Last time we did this I researched what the plants looked like and wondered where I could get them. Finally realised that on my journey to work every morning I was passing a large variety of the plants that we needed. So armed with a pair of secateurs, on the day that these plants were required, I took a leisurely drive with constant stopping to prune some of these really nice roadside plants. Nicest thing was that there was no one to say you can't do that. Basically a secondary highway through bush and open landscape with some industrial areas and mangroves. The school grounds were very productive as well. You just had to look. For those labbies on this site who are in the northern parts of the NT, my go to book for really useful information on local plants with lots of pictures was "Top End Native Plants" by John Brock, 1988 ed., or the revised 1993 edition called "Native Plants of Northern Australia" by same author. Same book different name with extras. Happy hunting.
RosalieL
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Re: plant adaptations

Post by RosalieL »

Merilyn1 wrote: 08 Nov 2021, 13:44 Maybe it is a job for next lockdown? :giggle:
I could put together a document with photos and share. Next lockdown...
Nooooooo!!!! No more lockdowns!!!! :crazy:
RosalieL
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Re: plant adaptations

Post by RosalieL »

Lyn wrote: 08 Nov 2021, 16:02 Last time we did this I researched what the plants looked like and wondered where I could get them. Finally realised that on my journey to work every morning I was passing a large variety of the plants that we needed. So armed with a pair of secateurs, on the day that these plants were required, I took a leisurely drive with constant stopping to prune some of these really nice roadside plants. Nicest thing was that there was no one to say you can't do that. Basically a secondary highway through bush and open landscape with some industrial areas and mangroves. The school grounds were very productive as well. You just had to look. For those labbies on this site who are in the northern parts of the NT, my go to book for really useful information on local plants with lots of pictures was "Top End Native Plants" by John Brock, 1988 ed., or the revised 1993 edition called "Native Plants of Northern Australia" by same author. Same book different name with extras. Happy hunting.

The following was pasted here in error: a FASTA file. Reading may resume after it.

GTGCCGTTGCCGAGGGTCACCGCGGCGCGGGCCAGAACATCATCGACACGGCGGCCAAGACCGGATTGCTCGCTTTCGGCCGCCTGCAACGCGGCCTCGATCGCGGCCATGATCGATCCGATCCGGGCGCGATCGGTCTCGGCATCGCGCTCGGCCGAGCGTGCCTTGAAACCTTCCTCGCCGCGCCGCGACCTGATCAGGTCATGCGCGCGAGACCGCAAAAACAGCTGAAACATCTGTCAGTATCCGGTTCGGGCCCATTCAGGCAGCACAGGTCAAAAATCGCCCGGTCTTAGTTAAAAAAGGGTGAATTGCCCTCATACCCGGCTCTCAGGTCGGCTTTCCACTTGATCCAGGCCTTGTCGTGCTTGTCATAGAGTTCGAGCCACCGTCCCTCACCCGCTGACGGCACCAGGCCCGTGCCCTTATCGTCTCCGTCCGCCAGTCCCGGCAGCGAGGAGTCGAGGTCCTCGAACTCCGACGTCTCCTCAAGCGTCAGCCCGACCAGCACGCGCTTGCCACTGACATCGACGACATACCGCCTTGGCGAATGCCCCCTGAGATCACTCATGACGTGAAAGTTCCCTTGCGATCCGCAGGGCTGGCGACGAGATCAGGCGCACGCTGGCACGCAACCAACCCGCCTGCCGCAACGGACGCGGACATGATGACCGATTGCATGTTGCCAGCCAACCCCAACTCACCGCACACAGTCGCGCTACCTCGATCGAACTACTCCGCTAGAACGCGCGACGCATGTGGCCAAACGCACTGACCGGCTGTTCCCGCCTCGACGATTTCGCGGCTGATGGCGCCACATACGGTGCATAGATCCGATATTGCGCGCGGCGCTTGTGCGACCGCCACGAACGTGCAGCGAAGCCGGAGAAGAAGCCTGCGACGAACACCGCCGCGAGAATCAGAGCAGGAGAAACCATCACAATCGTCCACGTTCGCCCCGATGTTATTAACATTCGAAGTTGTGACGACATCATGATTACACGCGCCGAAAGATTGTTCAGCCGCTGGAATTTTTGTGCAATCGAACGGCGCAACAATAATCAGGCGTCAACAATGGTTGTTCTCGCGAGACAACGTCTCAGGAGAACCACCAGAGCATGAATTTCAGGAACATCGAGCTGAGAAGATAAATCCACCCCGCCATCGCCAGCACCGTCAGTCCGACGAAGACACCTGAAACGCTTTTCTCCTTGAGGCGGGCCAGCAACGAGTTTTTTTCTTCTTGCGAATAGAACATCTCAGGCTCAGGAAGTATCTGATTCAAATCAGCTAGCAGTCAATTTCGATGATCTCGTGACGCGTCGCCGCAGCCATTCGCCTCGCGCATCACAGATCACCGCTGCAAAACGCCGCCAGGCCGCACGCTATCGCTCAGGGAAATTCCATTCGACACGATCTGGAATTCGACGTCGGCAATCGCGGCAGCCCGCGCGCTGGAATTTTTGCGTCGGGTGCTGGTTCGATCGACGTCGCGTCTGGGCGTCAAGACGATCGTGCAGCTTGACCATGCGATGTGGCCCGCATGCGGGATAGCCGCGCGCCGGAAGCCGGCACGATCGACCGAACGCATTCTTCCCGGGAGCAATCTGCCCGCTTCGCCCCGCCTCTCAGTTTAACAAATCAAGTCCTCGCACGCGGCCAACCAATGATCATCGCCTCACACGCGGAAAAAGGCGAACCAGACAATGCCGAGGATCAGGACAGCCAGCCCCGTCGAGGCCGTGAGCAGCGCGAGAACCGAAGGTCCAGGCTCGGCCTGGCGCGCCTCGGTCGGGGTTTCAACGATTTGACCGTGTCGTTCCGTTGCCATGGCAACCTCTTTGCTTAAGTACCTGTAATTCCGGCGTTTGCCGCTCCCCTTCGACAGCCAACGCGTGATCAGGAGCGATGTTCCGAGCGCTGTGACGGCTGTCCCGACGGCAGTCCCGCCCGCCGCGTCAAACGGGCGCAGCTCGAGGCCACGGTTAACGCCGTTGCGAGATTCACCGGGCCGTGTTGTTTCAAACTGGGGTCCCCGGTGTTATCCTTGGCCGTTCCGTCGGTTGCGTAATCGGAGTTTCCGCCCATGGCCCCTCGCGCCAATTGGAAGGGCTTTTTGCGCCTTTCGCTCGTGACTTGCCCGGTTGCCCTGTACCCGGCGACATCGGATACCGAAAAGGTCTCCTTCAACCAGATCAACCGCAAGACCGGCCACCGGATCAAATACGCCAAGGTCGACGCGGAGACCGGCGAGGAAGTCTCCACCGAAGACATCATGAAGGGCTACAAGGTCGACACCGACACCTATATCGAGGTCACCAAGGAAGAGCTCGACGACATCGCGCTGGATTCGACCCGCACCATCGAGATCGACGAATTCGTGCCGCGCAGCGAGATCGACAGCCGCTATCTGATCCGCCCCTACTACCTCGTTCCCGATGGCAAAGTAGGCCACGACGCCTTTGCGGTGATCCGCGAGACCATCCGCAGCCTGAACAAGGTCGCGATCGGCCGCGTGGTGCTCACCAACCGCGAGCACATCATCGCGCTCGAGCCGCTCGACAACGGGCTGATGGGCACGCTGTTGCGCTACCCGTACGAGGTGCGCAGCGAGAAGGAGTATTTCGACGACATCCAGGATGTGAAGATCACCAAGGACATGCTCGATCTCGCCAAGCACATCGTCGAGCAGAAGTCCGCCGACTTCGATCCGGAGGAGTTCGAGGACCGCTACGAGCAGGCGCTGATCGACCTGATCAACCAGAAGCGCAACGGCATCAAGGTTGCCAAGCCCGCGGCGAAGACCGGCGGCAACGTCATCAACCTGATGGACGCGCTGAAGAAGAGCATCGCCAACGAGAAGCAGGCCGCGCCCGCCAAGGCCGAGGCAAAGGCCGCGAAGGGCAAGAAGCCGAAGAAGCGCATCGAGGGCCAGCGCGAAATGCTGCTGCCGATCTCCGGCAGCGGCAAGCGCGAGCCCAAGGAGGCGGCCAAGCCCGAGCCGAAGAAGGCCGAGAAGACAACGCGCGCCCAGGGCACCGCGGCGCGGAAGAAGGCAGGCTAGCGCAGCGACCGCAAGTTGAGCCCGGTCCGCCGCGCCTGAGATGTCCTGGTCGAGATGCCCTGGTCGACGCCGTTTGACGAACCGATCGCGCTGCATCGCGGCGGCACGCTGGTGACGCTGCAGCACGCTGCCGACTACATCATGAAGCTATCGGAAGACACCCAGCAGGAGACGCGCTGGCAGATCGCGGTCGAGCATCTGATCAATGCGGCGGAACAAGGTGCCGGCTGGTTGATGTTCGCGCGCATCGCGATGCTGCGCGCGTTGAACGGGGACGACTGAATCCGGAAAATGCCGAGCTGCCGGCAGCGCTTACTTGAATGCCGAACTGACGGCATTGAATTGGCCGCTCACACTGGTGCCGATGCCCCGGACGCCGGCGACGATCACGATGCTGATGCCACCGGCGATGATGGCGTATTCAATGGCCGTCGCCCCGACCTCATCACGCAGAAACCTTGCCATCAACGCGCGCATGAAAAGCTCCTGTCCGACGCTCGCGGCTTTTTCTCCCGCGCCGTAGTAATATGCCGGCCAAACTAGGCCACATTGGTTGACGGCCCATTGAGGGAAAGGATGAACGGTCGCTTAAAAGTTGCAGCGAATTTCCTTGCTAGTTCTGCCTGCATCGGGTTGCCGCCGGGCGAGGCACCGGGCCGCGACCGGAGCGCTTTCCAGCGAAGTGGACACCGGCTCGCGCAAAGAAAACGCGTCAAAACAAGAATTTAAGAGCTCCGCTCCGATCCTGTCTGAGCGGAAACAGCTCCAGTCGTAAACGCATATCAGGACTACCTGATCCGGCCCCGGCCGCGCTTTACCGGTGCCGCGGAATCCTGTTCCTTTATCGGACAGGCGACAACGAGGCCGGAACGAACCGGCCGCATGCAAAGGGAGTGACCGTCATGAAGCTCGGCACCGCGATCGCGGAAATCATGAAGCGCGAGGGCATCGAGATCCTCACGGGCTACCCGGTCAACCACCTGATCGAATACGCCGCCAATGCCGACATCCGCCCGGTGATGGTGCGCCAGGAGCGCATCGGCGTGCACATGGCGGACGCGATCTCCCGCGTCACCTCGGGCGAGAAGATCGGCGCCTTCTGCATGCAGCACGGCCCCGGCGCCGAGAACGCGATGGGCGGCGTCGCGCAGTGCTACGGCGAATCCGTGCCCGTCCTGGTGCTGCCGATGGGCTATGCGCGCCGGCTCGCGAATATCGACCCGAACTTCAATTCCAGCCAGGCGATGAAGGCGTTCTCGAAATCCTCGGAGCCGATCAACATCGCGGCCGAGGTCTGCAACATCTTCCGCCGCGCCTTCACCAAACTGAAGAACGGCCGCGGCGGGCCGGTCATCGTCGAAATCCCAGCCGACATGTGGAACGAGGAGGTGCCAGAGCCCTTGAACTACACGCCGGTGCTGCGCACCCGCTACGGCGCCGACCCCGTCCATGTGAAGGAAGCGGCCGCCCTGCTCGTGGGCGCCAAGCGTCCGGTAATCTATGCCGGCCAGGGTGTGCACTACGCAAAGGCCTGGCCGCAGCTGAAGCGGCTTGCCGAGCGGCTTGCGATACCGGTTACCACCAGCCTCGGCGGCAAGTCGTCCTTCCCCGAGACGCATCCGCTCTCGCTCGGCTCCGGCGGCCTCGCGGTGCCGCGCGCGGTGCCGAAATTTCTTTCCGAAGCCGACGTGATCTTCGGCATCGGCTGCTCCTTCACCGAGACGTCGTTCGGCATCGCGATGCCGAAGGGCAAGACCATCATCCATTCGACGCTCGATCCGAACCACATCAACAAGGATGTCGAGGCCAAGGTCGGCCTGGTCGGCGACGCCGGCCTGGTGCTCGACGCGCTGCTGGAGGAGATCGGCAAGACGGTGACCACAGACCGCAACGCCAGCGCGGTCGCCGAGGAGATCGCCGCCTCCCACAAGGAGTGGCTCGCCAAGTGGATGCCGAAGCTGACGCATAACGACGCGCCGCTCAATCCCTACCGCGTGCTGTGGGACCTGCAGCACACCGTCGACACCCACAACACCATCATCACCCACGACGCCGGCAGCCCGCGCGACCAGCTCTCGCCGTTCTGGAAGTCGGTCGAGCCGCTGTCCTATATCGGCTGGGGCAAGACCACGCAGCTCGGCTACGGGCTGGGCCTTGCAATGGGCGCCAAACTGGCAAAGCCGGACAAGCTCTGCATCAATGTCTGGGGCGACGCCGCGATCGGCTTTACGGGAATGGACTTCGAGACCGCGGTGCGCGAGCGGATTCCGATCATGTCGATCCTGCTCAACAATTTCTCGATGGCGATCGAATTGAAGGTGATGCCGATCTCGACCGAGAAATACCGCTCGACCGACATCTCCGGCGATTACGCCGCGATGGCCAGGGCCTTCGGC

I'm trying to picture which road this is! I lived in Palmerston for just over 3 years. Love the NT!! :thumbup:
mtg
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Re: plant adaptations

Post by mtg »

Thanks Merilyn1
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Lyn
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Re: plant adaptations

Post by Lyn »

Hi Rosalie,
I was talking about Tiger Brennan Drive between Palmerston and Darwin. I didn't mention the name because I thought it might be irrelevant to people down south. It's basically a quick drive into town bypassing the slow coach drive on the Stuart Highway which is the main highway from the top of the NT to the South Australian border. Less traffic lights and 100kph speed limit but there are lots of places to pull off the road so one can go foraging for plant specimens for Biology pracs. I've lived here since late 1981. Been here at the school since 1982. Lived in Palmerston since 1985. Still learning on the job. :thumbup:
RosalieL
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Re: plant adaptations

Post by RosalieL »

I wondered if it was Tiger Brennan but I don’t think I’d be brave enough to stop along there!! Haha
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Anna Z
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Re: plant adaptations

Post by Anna Z »

@Merilyn1 awesome info, thanks